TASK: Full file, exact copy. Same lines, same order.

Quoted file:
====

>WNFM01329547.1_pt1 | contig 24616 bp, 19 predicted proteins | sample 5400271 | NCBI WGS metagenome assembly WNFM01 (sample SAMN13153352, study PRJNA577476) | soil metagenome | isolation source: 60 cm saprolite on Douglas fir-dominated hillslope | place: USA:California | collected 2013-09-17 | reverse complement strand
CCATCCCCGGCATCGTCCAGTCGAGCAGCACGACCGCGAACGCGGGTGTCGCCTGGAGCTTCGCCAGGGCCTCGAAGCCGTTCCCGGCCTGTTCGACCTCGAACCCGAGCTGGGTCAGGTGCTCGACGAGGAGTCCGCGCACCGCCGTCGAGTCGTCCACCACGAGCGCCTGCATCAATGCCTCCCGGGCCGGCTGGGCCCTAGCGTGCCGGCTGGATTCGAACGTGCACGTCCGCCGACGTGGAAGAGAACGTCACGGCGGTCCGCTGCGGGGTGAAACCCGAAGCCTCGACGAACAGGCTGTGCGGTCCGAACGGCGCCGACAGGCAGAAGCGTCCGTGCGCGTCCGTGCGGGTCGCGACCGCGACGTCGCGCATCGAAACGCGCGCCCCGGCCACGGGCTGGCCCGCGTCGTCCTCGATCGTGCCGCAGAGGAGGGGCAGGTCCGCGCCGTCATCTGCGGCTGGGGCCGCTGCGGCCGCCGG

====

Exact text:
>WNFM01329547.1_pt1 | contig 24616 bp, 19 predicted proteins | sample 5400271 | NCBI WGS metagenome assembly WNFM01 (sample SAMN13153352, study PRJNA577476) | soil metagenome | isolation source: 60 cm saprolite on Douglas fir-dominated hillslope | place: USA:California | collected 2013-09-17 | reverse complement strand
CCATCCCCGGCATCGTCCAGTCGAGCAGCACGACCGCGAACGCGGGTGTCGCCTGGAGCTTCGCCAGGGCCTCGAAGCCGTTCCCGGCCTGTTCGACCTCGAACCCGAGCTGGGTCAGGTGCTCGACGAGGAGTCCGCGCACCGCCGTCGAGTCGTCCACCACGAGCGCCTGCATCAATGCCTCCCGGGCCGGCTGGGCCCTAGCGTGCCGGCTGGATTCGAACGTGCACGTCCGCCGACGTGGAAGAGAACGTCACGGCGGTCCGCTGCGGGGTGAAACCCGAAGCCTCGACGAACAGGCTGTGCGGTCCGAACGGCGCCGACAGGCAGAAGCGTCCGTGCGCGTCCGTGCGGGTCGCGACCGCGACGTCGCGCATCGAAACGCGCGCCCCGGCCACGGGCTGGCCCGCGTCGTCCTCGATCGTGCCGCAGAGGAGGGGCAGGTCCGCGCCGTCATCTGCGGCTGGGGCCGCTGCGGCCGCCGG